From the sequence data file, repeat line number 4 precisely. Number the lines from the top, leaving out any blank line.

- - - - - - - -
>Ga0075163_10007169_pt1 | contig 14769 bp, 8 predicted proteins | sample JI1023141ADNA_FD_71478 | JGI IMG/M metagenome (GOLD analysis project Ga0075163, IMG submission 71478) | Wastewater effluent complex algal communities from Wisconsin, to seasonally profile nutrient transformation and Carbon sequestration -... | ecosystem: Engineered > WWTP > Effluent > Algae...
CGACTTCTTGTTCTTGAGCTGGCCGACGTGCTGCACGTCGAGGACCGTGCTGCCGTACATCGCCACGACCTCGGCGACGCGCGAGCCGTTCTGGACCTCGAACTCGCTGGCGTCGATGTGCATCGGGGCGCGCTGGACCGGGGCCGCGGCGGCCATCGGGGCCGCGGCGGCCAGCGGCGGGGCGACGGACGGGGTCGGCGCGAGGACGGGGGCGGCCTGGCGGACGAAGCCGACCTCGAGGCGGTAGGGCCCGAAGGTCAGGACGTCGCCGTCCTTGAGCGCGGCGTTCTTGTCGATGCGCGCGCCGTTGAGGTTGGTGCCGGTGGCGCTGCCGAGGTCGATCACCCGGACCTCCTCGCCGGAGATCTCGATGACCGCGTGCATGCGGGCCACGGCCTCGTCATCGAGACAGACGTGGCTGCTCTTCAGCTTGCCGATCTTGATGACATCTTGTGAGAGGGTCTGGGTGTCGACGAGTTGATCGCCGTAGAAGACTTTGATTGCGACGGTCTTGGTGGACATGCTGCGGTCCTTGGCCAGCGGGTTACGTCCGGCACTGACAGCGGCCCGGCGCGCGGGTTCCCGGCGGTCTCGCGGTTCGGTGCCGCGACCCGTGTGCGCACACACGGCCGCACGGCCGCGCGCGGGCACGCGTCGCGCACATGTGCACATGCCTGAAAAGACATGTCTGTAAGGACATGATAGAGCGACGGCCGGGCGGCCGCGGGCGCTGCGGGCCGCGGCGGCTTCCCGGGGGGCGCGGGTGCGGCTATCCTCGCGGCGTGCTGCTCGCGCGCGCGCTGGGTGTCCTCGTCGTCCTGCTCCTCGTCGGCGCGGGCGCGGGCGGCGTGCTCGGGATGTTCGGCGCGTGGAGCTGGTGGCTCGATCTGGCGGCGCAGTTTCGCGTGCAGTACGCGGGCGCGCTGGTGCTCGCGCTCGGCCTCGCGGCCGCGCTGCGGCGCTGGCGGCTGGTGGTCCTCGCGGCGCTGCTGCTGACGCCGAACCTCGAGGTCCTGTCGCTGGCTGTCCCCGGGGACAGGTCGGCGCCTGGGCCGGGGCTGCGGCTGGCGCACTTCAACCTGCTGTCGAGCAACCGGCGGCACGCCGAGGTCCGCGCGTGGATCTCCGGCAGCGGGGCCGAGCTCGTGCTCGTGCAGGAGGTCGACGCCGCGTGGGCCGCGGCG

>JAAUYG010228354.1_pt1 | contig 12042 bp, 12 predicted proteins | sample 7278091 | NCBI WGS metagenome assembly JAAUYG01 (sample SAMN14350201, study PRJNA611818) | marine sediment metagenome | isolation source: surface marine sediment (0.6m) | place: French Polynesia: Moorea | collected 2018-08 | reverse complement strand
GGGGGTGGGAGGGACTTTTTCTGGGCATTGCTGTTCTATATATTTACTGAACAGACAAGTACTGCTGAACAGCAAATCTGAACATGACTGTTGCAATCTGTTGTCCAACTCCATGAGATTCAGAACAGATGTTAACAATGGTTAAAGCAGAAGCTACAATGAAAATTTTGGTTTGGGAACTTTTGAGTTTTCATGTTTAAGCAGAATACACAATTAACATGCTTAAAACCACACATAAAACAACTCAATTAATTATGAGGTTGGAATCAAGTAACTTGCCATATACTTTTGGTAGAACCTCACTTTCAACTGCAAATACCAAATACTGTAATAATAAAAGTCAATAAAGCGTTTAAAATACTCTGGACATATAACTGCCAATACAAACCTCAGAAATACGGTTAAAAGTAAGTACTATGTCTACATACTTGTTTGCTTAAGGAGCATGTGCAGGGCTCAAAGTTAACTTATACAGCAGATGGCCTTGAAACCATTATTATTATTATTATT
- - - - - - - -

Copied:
GGGGGTGGGAGGGACTTTTTCTGGGCATTGCTGTTCTATATATTTACTGAACAGACAAGTACTGCTGAACAGCAAATCTGAACATGACTGTTGCAATCTGTTGTCCAACTCCATGAGATTCAGAACAGATGTTAACAATGGTTAAAGCAGAAGCTACAATGAAAATTTTGGTTTGGGAACTTTTGAGTTTTCATGTTTAAGCAGAATACACAATTAACATGCTTAAAACCACACATAAAACAACTCAATTAATTATGAGGTTGGAATCAAGTAACTTGCCATATACTTTTGGTAGAACCTCACTTTCAACTGCAAATACCAAATACTGTAATAATAAAAGTCAATAAAGCGTTTAAAATACTCTGGACATATAACTGCCAATACAAACCTCAGAAATACGGTTAAAAGTAAGTACTATGTCTACATACTTGTTTGCTTAAGGAGCATGTGCAGGGCTCAAAGTTAACTTATACAGCAGATGGCCTTGAAACCATTATTATTATTATTATT